[xxxvi] “Young Americans and Health Insurance Reform: Giving Young Americans the Security and Stability They

Need.” 2009. HealthReform.gov. http://www.healthreform.gov/reports/youngadults/index.html.

[xxxvii] “2004 Annual Conference on Access to Health Care, Medicare, and Social Security as Women’s Issues.” The

National Council for Research on Women. http://www.ncrw.org/research/Conference_Summaries/STEM/Healthcare.pdf.

[xxxviii] Kaiser Foundation Women’s Health Policy Fact Sheet, October 2009, http://www.kff.org/womenshealth/upload/6000-08.pdf.

[xxxix] Ibid.

[xl] “2004 Annual Conference on Access to Health Care, Medicare, and Social Security as Women’s Issues.” The

National Council for Research on Women. http://www.ncrw.org/research/Conference_Summaries/STEM/Healthcare.pdf.

[xli] Kaiser Foundation Women’s Health Policy Fact Sheet, October 2009, http://www.kff.org/womenshealth/upload/6000-08.pdf

[xlii] “Reproductive Rights in Theory and Practice: The Meaning of Roe v. Wade for Women in Prison,” Rachel Roth. 1/20/06.

http://www.americanprogress.org/issues/2006/01/b1363953.html.

[xliii] Ibid.

[xliv] Ibid.

[xlv] “Giving Birth in Chains: The Shackling of Incarcerated Women During Labor and Delivery.” Anna Clark.

Reproductive Health Reality Check. 12/6/09. http://www.rhrealitycheck.org/blog/2009/07/06/giving-birth-chains-the-shackling-incarcerated-women-during-labor-and-delivery.

[xlvi] Reproductive Rights in Theory and Practice: The Meaning of Roe v. Wade for Women in Prison,” Rachel Roth.

1/20/06. http://www.americanprogress.org/issues/2006/01/b1363953.html.

[xlvii] “The ‘SisterSong Collective’: Women of Color, Reproductive Health, and Human Rights.” American Journal of Health

Studies, 2001. pp. 79-88. http://www.sistersong.net/publications_and_articles/AJHS_SisterSong_2001.pdf.

[xlviii] “Pregnancy and Reproductive Rights Related Sentencing and Probation Conditions.”

AdvocatesforPregnantWomen.org.

http://advocatesforpregnantwomen.org/issues/procreation_penalties/pregnancy_and_reproductive_rights_related.php

[xlix] Ibid.

[l] “Maloney: Restore Reproductive Rights Agenda.” Allison Stevens. WomensENews.org. January 26, 2009.

http://www.womensenews.org/story/washington-outlookcongresswhite-house/090126/maloney-restore-reproductive-rights-agenda.

[li] “Military Women Should Have Full Access to Reproductive Health Care.” National Women’s Law Center.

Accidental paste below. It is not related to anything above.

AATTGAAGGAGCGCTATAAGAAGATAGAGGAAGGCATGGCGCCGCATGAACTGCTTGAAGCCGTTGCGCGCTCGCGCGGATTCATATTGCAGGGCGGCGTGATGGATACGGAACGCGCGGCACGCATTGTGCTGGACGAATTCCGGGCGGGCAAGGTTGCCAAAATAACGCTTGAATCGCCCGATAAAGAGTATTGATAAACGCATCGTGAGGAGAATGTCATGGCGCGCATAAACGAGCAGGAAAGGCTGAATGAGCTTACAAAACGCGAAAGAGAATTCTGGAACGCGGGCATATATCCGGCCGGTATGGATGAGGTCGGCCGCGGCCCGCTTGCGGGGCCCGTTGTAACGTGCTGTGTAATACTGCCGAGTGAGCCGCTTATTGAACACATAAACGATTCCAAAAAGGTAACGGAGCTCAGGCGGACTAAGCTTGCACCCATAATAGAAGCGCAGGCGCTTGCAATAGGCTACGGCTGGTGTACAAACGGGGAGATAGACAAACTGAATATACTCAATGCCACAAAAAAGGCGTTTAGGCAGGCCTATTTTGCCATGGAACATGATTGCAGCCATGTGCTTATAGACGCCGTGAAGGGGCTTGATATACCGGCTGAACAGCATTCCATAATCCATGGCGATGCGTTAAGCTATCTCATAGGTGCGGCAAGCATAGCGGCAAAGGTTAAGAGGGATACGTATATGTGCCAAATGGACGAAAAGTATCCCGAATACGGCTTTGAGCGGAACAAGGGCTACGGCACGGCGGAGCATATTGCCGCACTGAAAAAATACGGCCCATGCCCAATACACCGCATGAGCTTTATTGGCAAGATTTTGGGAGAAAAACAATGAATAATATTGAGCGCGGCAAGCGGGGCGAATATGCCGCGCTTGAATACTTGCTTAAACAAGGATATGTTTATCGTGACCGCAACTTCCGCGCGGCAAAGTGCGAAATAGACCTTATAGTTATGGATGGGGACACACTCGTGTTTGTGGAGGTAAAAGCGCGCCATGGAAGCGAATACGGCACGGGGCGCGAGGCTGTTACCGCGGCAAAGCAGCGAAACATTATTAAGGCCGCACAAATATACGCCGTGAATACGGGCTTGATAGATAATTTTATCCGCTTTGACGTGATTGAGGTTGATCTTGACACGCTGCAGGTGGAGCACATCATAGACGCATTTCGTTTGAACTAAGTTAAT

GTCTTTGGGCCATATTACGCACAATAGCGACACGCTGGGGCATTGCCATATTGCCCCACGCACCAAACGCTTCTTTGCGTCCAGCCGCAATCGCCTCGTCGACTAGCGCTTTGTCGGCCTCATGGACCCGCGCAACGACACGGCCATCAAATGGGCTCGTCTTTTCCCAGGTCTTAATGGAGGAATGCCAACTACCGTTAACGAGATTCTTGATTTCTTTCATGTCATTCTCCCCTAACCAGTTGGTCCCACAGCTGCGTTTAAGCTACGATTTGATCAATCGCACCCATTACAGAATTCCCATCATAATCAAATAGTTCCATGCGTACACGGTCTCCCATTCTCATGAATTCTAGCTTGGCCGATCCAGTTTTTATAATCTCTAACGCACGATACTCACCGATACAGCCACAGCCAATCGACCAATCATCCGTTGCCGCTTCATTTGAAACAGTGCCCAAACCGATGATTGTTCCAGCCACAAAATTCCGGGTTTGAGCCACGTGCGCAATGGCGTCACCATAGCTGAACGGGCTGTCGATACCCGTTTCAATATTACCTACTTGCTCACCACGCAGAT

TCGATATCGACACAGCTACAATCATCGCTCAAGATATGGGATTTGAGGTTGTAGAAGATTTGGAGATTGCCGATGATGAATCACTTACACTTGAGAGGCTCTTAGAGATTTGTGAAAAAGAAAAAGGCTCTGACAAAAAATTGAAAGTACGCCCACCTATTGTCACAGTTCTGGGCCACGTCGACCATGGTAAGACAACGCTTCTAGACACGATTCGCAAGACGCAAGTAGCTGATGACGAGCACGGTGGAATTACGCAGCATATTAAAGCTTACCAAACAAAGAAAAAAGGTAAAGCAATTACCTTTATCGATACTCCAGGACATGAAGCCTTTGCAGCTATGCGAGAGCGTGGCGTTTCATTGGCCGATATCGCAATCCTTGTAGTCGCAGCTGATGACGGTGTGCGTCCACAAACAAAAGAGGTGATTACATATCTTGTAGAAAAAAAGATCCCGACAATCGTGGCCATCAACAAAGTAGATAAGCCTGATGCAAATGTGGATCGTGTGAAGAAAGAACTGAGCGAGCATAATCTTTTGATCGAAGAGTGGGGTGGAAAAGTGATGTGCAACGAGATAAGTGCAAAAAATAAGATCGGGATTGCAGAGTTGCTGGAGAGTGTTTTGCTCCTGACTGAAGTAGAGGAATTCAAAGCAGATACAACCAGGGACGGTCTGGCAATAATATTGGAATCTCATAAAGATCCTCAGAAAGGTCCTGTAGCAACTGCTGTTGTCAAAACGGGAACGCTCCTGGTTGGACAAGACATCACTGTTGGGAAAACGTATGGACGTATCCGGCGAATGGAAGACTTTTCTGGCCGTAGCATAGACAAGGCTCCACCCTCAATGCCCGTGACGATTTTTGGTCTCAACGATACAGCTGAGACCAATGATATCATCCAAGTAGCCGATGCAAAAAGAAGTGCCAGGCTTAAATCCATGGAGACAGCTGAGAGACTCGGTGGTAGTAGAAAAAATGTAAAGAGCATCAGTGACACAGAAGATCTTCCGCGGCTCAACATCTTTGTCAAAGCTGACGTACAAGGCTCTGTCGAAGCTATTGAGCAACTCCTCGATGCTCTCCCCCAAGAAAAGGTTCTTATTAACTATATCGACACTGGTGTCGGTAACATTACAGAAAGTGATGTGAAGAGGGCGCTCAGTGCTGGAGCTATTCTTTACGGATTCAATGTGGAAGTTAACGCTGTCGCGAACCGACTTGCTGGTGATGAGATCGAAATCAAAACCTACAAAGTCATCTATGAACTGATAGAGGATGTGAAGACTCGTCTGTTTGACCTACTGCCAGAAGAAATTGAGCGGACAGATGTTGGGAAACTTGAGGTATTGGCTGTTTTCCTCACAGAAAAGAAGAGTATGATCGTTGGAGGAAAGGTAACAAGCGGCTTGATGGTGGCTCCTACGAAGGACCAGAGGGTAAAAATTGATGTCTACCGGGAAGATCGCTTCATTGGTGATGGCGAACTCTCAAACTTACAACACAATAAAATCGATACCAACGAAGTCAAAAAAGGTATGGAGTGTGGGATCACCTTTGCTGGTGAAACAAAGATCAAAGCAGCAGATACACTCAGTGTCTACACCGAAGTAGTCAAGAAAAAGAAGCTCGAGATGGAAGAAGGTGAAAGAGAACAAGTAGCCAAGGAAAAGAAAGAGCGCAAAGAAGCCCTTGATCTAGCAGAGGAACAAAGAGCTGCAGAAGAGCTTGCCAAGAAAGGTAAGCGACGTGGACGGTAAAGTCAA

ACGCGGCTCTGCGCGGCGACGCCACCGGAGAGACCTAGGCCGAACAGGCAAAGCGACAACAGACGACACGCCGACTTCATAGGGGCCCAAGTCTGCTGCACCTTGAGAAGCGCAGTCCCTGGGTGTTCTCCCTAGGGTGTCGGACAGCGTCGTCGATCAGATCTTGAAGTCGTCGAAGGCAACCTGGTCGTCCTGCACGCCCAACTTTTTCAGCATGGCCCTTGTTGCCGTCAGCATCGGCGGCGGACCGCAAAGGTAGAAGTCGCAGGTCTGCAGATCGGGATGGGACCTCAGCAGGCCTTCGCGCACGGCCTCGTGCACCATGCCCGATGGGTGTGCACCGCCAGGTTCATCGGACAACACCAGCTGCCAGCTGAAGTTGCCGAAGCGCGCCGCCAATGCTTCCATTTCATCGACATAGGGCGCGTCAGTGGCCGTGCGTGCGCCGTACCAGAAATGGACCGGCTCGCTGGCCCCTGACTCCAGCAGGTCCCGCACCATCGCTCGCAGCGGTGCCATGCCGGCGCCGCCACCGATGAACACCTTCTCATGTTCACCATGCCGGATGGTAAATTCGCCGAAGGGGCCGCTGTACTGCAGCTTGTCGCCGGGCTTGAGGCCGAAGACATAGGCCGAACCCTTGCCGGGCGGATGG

http://www.nwlc.org/pdf/AccessReproHealth.pdf.

[lii] “Sexual Orientation/Gender Identity Fact Sheet.”American Medical Student Association.

http://74.125.95.132/search?q=cache:orcLlmNA2nEJ:www.amsa.org/AMSA/Libraries/Initiative_Docs/LGBT.sflb.ashx+intersex+women+barriers+to+health+care&cd=3&hl=en&ct=clnk&gl=us&client=firefox-a.

[liii] Ibid.

[liv] Ibid.

[lv] Ibid.

[lvi] Ibid.

[lvii] “An Overview of U.S. Trans Health Priorities: A Report by the Eliminating Disparities Working Group

August 2004 Update.” National Coalition for LGBT Health. http://www.lgbthealth.net/downloads/research/US_Trans_Health_Piorities.pdf.

[lviii] Ibid.

[lix] Ibid.

[lx] Ibid.

[lxi] Ibid.

[lxii] Ibid.

[lxiii] “Immigrant Women’s Health a Casualty in the Immigration Policy War.” Aishia Glasford and Priscilla Huang. National

Women’s Health Network. March/April 2008. http://www.nwhn.org/newsletter/article1.cfm?newsletterarticles_id=228.

[lxiv] Ibid.

[lxv] “The ‘SisterSong Collective’: Women of Color, Reproductive Health, and Human Rights.” American Journal of Health

Studies, 2001. pp. 79-88. http://www.sistersong.net/publications_and_articles/AJHS_SisterSong_2001.pdf.

[lxvi] “Immigrant Women’s Health a Casualty in the Immigration Policy War.” Aishia Glasford and Priscilla Huang. National

Women’s Health Network. March/April 2008. http://www.nwhn.org/newsletter/article1.cfm?newsletterarticles_id=228.

[lxvii] “MU researcher says older American women face unique barriers in healthcare.” News-Medical.net. 12/16/09.

http://www.news-medical.net/news/20091216/MU-researcher-says-older-American-women-face-unique-barriers-in-healthcare.aspx.

[lxviii] Ibid.

[lxix] “Social Security Privatization: Eleven Myths,” The Century Foundation, 3/1/04, http://socsec.org/publications.asp?pubid=338.

[lxx] Ibid.

[lxxi] Ibid.

[lxxii] Shepard, Bonnie. “When Ideology Undermines Public Health: Distortions in the U.S. Foreign Aid Program.” David

Rockefeller Center for Latin American Studies online.  http://drclas.fas.harvard.edu/revista/?issue_id=28&article_id=841.

[lxxiii] Ibid.

[lxxiv] Jay, Dru Oja. “AIDS, Africa and Aid.” Monkeyfist online. 3/18/03. http://monkeyfist.com/articles/838.

[lxxv] Shepard, Bonnie. “When Ideology Undermines Public Health: Distortions in the U.S. Foreign Aid Program.” David

Rockefeller Center for Latin American Studies online.  http://drclas.fas.harvard.edu/revista/?issue_id=28&article_id=841.

[lxxvi] Ibid.

[lxxvii] Ibid.

[lxxviii] Ibid.